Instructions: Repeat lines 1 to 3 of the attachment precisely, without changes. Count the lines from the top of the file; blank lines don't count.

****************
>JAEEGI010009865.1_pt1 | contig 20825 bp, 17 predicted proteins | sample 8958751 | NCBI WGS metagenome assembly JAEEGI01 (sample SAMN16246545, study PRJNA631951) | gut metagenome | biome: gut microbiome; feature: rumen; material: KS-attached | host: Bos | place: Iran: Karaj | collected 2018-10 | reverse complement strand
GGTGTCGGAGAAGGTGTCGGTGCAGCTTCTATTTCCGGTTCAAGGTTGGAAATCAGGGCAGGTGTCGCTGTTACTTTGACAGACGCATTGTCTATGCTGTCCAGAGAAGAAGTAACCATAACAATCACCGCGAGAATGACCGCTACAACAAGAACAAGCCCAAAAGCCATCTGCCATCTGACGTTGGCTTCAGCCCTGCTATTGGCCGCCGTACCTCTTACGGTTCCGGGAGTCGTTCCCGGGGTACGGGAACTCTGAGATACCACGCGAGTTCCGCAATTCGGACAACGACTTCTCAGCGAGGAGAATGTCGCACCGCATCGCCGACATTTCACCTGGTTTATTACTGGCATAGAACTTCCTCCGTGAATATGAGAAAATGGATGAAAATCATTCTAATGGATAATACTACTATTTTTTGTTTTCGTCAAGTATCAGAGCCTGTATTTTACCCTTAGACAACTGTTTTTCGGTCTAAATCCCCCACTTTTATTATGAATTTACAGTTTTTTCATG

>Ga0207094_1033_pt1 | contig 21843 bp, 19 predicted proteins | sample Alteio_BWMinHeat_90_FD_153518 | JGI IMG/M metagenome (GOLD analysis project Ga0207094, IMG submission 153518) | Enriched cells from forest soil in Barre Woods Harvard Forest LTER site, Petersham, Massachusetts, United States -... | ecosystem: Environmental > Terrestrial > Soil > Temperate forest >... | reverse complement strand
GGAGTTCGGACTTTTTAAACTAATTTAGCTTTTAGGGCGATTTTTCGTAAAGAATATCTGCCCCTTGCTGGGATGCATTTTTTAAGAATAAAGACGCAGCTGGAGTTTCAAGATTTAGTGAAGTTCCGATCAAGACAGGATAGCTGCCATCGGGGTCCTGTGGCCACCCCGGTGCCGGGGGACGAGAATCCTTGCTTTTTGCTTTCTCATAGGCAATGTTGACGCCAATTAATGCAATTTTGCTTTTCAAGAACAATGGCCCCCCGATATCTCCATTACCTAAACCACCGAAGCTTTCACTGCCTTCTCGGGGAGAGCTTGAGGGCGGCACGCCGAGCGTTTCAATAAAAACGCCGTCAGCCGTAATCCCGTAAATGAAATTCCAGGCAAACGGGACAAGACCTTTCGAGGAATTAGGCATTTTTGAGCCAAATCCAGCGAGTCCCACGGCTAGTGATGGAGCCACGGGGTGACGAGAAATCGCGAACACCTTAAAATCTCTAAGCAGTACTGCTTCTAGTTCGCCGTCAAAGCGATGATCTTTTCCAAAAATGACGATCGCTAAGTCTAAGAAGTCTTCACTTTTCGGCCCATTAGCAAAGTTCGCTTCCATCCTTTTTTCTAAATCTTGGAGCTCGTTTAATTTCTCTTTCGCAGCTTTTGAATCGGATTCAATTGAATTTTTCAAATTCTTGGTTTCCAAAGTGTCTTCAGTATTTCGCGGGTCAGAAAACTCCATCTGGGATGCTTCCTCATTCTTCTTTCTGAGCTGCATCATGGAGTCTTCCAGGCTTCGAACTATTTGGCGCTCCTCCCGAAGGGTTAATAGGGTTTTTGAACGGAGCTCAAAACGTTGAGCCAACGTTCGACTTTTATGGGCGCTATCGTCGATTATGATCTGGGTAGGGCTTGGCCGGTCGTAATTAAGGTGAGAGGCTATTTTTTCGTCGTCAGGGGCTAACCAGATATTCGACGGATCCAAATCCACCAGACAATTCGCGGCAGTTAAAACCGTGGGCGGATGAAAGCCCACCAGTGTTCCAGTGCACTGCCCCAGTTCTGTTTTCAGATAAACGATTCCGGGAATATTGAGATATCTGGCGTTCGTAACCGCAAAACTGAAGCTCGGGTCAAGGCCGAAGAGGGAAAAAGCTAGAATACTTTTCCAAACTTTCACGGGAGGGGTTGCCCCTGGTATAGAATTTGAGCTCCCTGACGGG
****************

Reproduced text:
>JAEEGI010009865.1_pt1 | contig 20825 bp, 17 predicted proteins | sample 8958751 | NCBI WGS metagenome assembly JAEEGI01 (sample SAMN16246545, study PRJNA631951) | gut metagenome | biome: gut microbiome; feature: rumen; material: KS-attached | host: Bos | place: Iran: Karaj | collected 2018-10 | reverse complement strand
GGTGTCGGAGAAGGTGTCGGTGCAGCTTCTATTTCCGGTTCAAGGTTGGAAATCAGGGCAGGTGTCGCTGTTACTTTGACAGACGCATTGTCTATGCTGTCCAGAGAAGAAGTAACCATAACAATCACCGCGAGAATGACCGCTACAACAAGAACAAGCCCAAAAGCCATCTGCCATCTGACGTTGGCTTCAGCCCTGCTATTGGCCGCCGTACCTCTTACGGTTCCGGGAGTCGTTCCCGGGGTACGGGAACTCTGAGATACCACGCGAGTTCCGCAATTCGGACAACGACTTCTCAGCGAGGAGAATGTCGCACCGCATCGCCGACATTTCACCTGGTTTATTACTGGCATAGAACTTCCTCCGTGAATATGAGAAAATGGATGAAAATCATTCTAATGGATAATACTACTATTTTTTGTTTTCGTCAAGTATCAGAGCCTGTATTTTACCCTTAGACAACTGTTTTTCGGTCTAAATCCCCCACTTTTATTATGAATTTACAGTTTTTTCATG

>Ga0207094_1033_pt1 | contig 21843 bp, 19 predicted proteins | sample Alteio_BWMinHeat_90_FD_153518 | JGI IMG/M metagenome (GOLD analysis project Ga0207094, IMG submission 153518) | Enriched cells from forest soil in Barre Woods Harvard Forest LTER site, Petersham, Massachusetts, United States -... | ecosystem: Environmental > Terrestrial > Soil > Temperate forest >... | reverse complement strand